The results show that the two online tabloids demonstrate certain lexical and syntactic differences as well as similarities in their headlines. The main difference seems to be the specific strategy of The Sun to create a two-part headline structure, where the first part is formed by a pre-headline (PS = pre-headline of The Sun), which has the function of an eye-catcher, while the second part is formed by proper headline (HS = headline of The Sun), which seems to have a mainly informative function. This is in contrast to the headlines of the Daily Mirror, which are mostly formed of only one part, the proper headline (HM = headline of the Daily Mirror) .
Examples of no pre-headline in the Daily Mirror:
PS + HS 42: KING PINS This is why Prince George always wears shorts … and it’s not because they look super-cute
PM + HM 42: The reason Prince George is ALWAYS wearing shorts – whatever the weather
Examples of headlines with pre-headline in both newspapers:
PS + HS 24 : WILLS TO THE RESCUE Prince William helps up pensioner who fell in front of him as Kate watches on
PM + HM 24 : Wills to the rescue! Prince helps up Lord Lieutenant Jonathan Douglas-Hughes as he FALLS OVER
Concerning naming strategies, it seems that headlines in The Sun use familiar forms of the names of members of the royal family (Wills, Kate) more frequently, while Daily Mirror headlines use more formal, neutral naming (Prince William, Kate Middleton). The table below shows the frequency of use of different naming strategies referring to Prince William in the two tabloids.
|The Sun – quantity||The Sun – headline number||The Daily Mirror – quantity||The Daily Mirror – headline number|
|Prince William||9||HS – 5, 16, 24, 25, 26, 79, 83, 91, 96||17||HM – 5, 9, 15, 19, 25, 26, 28, 32, 36, 43, 69, 79, 80, 83, 91, 96, 97|
|William||3||HS – 34, 35, 36||1||HM- 62|
|Wills||11||HS – 6, 9, 13, 28, 37, 39, 40, 43, 45, 62, 97||0|
|Duke of Cambridge||2||HS – 80, 95||0|
|Duke||1||HS – 19||0|
|William, Duke of Cambridge||2||HS – 30, 32||1||HM – 6|
|Prince, Wills||0||1||HM – 24|
|Total||28||HS – 5, 6, 9, 13, 16, 19, 24, 25, 26, 28, 30, 32, 34, 35, 36, 37, 39, 40, 43, 45, 62, 79, 80, 83, 91, 95, 96, 97 (28)||20||HM – 5, 6, 9, 15, 19, 24, 25, 26, 28, 32, 36, 43, 62, 69, 79, 80, 83, 91, 96, 97 (20)|
Table 1: Naming strategies referring to Prince William
It is also useful to mention that both newspapers showed frequent use of informal expressions, with a slight predominance in the headlines in The Sun. Both newspapers use informal expressions to reinforce a tone of familiarity or make headlines more emotional, which is a typical feature of tabloid news language which differs from the neutral language of broadsheets. Nonetheless, I have ascertained that although both newspapers use informal expressions, they sometimes differ in how they appeal to the emotions of the reader; they are differently loaded.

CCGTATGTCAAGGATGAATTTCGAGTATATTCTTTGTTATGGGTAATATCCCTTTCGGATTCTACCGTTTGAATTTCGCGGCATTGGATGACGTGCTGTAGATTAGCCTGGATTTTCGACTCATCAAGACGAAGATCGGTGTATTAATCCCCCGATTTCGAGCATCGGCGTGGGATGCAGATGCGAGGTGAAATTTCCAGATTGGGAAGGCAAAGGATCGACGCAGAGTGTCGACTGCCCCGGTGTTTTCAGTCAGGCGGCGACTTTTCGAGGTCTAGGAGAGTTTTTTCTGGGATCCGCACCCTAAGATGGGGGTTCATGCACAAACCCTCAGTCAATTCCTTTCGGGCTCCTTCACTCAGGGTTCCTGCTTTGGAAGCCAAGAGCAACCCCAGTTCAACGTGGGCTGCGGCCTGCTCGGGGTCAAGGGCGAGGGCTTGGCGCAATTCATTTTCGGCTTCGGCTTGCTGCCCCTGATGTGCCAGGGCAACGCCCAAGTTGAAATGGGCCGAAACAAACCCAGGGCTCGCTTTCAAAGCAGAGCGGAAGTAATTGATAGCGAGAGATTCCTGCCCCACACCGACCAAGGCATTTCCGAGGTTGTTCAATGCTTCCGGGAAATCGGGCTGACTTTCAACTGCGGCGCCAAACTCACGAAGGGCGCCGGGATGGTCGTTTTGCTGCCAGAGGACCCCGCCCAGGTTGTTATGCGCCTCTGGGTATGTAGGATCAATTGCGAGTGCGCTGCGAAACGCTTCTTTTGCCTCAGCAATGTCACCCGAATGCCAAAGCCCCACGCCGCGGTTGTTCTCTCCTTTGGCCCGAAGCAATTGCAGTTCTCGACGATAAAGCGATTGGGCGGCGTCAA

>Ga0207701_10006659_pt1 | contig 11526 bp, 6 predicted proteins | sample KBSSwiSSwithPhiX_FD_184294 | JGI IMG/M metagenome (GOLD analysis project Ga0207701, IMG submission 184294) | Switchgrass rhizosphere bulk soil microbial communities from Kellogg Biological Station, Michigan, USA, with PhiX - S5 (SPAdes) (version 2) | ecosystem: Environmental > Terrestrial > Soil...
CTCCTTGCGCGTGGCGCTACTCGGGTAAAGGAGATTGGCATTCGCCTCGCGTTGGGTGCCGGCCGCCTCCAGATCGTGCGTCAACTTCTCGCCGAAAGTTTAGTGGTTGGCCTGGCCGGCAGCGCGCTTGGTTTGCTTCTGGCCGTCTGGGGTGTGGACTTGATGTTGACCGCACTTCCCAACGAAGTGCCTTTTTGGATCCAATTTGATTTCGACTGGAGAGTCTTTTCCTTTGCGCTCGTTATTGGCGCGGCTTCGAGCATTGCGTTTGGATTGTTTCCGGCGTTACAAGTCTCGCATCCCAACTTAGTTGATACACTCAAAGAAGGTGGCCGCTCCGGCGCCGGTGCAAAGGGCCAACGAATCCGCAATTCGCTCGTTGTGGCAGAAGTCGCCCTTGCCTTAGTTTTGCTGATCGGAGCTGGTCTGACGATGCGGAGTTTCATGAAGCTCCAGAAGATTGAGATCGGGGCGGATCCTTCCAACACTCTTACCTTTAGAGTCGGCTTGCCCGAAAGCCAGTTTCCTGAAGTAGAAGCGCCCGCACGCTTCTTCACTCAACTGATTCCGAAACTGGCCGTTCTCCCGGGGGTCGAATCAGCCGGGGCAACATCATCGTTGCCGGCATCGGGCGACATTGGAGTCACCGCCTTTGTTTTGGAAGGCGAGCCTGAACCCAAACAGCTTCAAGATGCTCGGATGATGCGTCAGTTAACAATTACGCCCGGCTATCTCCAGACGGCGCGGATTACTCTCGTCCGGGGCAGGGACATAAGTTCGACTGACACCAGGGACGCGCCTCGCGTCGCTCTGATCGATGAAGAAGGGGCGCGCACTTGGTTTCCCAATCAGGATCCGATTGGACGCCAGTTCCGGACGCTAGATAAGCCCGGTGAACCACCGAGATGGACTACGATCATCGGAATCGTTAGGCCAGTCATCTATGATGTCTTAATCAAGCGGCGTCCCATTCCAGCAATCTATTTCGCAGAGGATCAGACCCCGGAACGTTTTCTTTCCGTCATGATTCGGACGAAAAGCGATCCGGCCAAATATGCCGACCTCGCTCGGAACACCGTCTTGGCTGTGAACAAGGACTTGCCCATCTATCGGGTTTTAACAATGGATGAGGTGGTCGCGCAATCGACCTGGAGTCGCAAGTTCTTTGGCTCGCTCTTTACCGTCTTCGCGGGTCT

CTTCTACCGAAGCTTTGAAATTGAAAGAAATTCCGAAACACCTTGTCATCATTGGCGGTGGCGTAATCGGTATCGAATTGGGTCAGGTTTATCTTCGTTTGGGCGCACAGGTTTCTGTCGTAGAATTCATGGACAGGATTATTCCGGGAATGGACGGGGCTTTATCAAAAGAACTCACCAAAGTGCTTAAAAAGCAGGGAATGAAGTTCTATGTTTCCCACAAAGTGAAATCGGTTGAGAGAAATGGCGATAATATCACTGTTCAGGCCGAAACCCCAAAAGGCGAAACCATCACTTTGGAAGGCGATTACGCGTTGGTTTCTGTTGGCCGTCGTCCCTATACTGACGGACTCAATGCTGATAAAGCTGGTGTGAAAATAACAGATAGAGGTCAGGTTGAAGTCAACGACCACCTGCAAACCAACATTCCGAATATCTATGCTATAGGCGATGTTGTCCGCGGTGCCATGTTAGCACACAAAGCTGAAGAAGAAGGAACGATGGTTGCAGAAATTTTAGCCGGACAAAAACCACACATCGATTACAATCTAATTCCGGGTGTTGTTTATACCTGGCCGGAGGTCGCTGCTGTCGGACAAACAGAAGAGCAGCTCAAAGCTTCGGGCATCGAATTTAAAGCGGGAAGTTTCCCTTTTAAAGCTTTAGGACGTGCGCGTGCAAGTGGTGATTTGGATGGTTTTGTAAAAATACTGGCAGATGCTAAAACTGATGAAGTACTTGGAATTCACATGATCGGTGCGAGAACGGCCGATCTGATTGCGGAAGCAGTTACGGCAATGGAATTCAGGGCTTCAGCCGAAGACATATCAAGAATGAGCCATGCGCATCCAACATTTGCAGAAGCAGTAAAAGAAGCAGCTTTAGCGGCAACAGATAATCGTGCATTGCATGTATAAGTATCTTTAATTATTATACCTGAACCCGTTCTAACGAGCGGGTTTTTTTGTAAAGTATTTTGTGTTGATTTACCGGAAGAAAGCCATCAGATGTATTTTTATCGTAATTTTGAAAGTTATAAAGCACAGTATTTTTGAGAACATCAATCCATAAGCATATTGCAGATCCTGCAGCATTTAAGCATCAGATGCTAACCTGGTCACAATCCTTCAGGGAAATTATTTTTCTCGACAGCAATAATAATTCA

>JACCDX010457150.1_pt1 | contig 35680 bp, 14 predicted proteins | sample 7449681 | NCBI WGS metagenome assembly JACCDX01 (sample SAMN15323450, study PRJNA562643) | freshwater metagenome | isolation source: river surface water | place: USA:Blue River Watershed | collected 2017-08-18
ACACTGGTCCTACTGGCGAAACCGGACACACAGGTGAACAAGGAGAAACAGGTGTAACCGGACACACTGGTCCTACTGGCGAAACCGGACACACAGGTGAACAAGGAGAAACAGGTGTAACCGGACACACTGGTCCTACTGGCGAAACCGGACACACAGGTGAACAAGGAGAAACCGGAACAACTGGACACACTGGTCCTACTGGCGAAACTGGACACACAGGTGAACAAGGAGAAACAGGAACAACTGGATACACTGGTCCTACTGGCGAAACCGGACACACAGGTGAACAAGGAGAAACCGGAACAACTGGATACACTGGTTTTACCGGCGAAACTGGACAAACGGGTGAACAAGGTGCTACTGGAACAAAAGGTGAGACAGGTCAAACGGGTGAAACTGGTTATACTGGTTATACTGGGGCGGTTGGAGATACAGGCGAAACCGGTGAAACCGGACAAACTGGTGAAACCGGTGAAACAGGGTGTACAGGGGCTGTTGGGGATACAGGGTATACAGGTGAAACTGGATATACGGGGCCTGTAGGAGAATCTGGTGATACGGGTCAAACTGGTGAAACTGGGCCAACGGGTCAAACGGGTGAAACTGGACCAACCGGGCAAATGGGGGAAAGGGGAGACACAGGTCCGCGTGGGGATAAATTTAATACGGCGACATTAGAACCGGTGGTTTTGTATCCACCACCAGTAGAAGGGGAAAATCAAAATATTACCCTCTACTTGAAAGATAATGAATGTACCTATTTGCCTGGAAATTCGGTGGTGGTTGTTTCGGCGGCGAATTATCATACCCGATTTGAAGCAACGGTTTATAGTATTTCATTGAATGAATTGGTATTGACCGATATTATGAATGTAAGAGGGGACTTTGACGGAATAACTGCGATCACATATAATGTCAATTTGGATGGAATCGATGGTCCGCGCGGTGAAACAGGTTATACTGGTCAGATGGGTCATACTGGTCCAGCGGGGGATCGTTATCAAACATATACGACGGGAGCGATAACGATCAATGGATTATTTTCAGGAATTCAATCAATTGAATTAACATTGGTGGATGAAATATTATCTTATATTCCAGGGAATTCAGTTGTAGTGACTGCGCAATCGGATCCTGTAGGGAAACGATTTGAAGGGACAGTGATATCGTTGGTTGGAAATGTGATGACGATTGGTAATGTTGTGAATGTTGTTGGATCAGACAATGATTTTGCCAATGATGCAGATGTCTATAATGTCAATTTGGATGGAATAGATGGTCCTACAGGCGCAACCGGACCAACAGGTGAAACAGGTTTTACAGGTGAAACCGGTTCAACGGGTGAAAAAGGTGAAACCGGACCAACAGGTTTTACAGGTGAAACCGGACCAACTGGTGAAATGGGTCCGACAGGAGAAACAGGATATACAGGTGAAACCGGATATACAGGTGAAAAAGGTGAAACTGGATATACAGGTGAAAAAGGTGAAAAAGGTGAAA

Examples of the use of different loaded words in headlines:
HS 10: Kate Middleton dazzles in stunning cream dress as she attends awards bash at Natural History Museum – to dazzle = usually passive, if you are dazzled by someone or something, you think they are extremely good and exciting (Cambridge Dictionary, n.d.)
HM 10: Kate Middleton stuns in floor length gown as she braves a real-life night at the museum – to stun = to shock or surprise someone very much (Cambridge Dictionary, n.d.)
While the verb ‘to dazzle’ seems to refer to something good or exciting, but not surprisingly good, the verb ‘to stun’ seems to be even more emotionally coloured, containing a sense of surprise.
To sum up, the headlines in two online tabloids which belong in the same category of red-top publications have many similar characteristics. Nonetheless, they are still two different newspapers and therefore characterized by some syntactic and lexical difference. To see other differences and similarities between the tabloids, go to: https://is.muni.cz/th/444466/pedf_m/ for the full version of the thesis.